To Use or Not to Use – Pesticides
Warm weather brings more folks out into the garden than just us. As tender shoots begin to stretch up and buds swell, we start to get excited about what comes next. So do the neighborhood pests and the migrating hordes of four, six and eight legged unwanted guests. Our office often gets calls that begin with “What can I spray to get rid of these ______ (fill in the blank with the pest of the day). The response to the callers’ concerns begins with a brief discussion of IPM – integrated pest management because “spraying away the problem” doesn’t really work long term. While there are a few exceptions, it is rarely necessary, or even possible, to totally eliminate a pest.
The most effective strategy for controlling pests is to combine methods in an approach known as Integrated Pest Management (IPM). In IPM, information about pests and available pest control methods is used to manage pest damage by the most economical means while minimizing risks to you, your pets, and your environment. So we need to consider some basic pieces of this strategy in order to be productive with our time, money and energy.
The first step is prevention. Cultural and physical control practices begin before pest problems even begin. What this means is to provide desired plants with a healthy growing environment that is based on appropriate site selection, soil make up, plant selection, watering, fertilization, and sanitation (clean up). Prevention through physical control means using screens, floating row covers, traps, baits, lures, and physical repellents. Barriers such as mulches help to reduce weed growth and maintain adequate soil temperatures and moisture.
Next comes accurate identification. Know your enemy. To be able to effectively control a pest, you must first know something about it to make a sound management plan. Notice the physical features of the pest (especially the mouth parts); know what healthy foliage looks like on your plants so you can spot when things are not right; learn what host plant an unwanted organism lives on or prefers to eat; find out the pest’s life cycle and what damage looks like when they’re feeding or nesting; as well as what weather conditions that favor the pest.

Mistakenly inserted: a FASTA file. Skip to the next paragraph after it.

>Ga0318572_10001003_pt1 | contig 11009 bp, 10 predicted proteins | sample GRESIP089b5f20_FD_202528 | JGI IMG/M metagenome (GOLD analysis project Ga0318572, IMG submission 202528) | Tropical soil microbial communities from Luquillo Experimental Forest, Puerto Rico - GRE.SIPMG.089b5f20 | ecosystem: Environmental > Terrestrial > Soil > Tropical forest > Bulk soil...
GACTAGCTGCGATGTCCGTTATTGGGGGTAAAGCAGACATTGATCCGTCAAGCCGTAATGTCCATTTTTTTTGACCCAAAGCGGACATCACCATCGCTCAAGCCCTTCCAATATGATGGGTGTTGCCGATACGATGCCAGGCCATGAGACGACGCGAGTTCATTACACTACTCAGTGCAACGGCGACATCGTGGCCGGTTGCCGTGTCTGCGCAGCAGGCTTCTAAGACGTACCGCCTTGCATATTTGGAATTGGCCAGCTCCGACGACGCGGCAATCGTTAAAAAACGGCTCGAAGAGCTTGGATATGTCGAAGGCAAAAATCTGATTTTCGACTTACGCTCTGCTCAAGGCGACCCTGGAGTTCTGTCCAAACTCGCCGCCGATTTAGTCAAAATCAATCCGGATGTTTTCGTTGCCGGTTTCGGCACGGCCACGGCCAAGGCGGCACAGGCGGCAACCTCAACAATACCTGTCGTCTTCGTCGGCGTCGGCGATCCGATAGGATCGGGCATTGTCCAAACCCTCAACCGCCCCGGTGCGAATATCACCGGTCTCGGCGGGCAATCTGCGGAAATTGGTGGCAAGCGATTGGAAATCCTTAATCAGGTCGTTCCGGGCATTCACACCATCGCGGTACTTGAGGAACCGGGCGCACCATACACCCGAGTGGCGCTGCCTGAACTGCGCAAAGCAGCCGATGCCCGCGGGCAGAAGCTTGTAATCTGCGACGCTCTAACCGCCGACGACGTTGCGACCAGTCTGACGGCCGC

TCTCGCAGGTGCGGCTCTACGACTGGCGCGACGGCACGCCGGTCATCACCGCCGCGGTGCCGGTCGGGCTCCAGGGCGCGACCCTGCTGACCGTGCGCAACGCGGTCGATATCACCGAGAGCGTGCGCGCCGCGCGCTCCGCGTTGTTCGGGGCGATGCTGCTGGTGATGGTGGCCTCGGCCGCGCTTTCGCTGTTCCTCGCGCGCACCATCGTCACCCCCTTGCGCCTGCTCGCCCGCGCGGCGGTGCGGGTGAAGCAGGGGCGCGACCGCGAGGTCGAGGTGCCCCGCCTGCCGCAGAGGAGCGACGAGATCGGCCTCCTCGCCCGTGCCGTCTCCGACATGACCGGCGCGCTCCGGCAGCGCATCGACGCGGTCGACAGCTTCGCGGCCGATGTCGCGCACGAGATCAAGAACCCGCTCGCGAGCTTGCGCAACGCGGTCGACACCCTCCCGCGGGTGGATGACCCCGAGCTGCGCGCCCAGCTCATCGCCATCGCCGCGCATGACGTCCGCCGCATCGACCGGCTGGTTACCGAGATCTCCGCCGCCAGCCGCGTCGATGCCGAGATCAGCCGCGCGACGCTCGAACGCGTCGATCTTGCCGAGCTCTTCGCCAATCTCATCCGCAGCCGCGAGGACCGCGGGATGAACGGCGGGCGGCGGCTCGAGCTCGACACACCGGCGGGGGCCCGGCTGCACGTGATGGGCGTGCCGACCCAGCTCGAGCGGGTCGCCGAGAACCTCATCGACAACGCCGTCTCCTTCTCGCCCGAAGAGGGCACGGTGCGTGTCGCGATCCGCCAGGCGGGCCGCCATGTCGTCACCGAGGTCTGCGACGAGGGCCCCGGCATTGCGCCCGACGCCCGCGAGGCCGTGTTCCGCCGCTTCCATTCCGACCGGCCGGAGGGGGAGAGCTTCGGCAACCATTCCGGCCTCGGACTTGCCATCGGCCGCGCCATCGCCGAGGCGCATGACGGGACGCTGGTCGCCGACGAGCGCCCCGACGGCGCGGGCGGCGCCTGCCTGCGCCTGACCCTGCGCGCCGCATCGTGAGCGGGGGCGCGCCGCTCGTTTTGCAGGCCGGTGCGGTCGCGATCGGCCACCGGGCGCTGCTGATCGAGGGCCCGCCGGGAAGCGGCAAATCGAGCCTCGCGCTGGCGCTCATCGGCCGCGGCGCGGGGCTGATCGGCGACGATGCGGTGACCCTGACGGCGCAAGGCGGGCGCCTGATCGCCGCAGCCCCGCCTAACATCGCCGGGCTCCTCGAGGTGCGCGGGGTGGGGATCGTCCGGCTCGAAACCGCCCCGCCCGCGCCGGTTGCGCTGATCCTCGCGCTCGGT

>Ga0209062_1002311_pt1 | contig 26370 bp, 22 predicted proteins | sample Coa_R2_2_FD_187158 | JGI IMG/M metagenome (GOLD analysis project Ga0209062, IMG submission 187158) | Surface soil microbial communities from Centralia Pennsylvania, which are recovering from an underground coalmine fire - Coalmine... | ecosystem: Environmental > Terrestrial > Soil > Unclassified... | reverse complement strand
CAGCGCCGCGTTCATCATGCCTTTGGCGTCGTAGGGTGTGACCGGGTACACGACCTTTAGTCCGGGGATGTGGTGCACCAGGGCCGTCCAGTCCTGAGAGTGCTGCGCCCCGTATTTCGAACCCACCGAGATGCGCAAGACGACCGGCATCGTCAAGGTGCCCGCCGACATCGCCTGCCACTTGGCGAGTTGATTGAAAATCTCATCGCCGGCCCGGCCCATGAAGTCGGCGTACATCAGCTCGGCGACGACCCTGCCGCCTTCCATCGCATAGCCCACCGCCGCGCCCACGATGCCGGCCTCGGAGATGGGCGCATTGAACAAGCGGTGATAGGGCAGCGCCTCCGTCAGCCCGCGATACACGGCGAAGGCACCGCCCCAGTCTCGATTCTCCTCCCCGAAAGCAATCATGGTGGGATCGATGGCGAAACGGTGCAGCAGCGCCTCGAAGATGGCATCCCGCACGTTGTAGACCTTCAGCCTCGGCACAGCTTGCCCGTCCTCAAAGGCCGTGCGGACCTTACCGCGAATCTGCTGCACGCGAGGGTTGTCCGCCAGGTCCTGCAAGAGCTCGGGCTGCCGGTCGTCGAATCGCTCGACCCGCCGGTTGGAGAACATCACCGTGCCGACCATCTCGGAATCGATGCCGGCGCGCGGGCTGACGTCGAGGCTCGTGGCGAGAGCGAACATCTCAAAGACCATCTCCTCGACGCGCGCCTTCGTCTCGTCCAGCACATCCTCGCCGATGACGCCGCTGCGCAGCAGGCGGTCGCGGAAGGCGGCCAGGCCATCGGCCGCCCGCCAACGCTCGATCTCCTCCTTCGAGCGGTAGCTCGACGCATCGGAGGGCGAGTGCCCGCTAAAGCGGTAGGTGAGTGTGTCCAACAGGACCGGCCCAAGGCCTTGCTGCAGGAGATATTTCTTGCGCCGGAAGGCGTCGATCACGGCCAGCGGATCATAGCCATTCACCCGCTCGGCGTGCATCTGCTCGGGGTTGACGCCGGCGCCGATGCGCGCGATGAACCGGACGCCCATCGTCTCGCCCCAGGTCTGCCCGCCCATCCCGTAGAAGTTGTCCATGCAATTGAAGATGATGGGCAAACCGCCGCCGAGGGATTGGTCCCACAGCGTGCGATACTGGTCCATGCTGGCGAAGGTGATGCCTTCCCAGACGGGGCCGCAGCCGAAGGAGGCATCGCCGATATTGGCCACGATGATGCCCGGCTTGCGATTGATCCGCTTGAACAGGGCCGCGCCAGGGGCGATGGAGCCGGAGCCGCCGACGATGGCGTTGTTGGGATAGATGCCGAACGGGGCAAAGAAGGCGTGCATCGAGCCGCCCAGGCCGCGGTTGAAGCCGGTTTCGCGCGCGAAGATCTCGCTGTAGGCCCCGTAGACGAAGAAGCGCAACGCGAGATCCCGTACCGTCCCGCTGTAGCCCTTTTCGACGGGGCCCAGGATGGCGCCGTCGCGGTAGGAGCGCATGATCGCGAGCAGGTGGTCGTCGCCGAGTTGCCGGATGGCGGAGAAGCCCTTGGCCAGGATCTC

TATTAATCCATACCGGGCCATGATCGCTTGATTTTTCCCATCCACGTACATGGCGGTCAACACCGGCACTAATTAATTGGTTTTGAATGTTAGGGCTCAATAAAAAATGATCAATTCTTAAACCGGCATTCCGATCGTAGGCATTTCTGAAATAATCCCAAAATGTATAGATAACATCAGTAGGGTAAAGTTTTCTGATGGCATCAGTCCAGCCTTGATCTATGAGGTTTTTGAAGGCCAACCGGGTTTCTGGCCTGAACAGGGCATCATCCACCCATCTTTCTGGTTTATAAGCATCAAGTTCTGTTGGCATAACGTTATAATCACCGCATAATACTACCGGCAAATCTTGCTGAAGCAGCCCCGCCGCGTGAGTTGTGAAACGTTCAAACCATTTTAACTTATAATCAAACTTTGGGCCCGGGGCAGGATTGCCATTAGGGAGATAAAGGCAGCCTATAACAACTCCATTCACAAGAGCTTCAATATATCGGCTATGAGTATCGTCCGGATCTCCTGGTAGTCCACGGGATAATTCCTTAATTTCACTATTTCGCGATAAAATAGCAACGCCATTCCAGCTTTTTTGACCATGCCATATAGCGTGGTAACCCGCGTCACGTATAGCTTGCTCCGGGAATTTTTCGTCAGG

After you spot your enemy, determine how much of a threat they really are. Decide how much is too much – set your tolerance threshold for taking action or not. Can your plants tolerate and resist the pest? Or are conditions right for the “perfect storm” of rapid spread. Usually your goal will be to keep the population in check since total elimination isn’t likely to happen anyway. Remember that our gardens are part of the natural ecosystem – which includes organisms that we deem as pests. Trying to completely eliminate a pest can change the whole system, possibly killing beneficial insects or allowing other insects to become a pest instead. For example, heavy insecticide use can lead to an increase in mite population because the natural predator/prey checks and balances have been altered. Mites are not insects, but can still be problem pests.
Finally, take action. When you’re approaching that enough-is-enough threshold, use the best biological, chemical or combination of control agents you can. Biological control uses beneficial insects that feed on the pest insects. Remember that beneficials need appropriate shelter and food for each stage of their lifecycle if they’re going to stay around and work for you. A chemical control component may be a practical addition to your pest management plan. Be mindful to use insecticides which kill only the target pest, not the beneficial insects. Treat only the areas where the pest is present, using the right pesticide at the most susceptible lifecycle stage to be the most effective. ALWAYS read the label before purchasing any pesticide and then FOLLOW the label directions exactly. More is not always better, and sometimes results in disastrous and unintended consequences.
Minda Daughtry is Horticulture Agent for North Carolina Cooperative Extension in Lee County.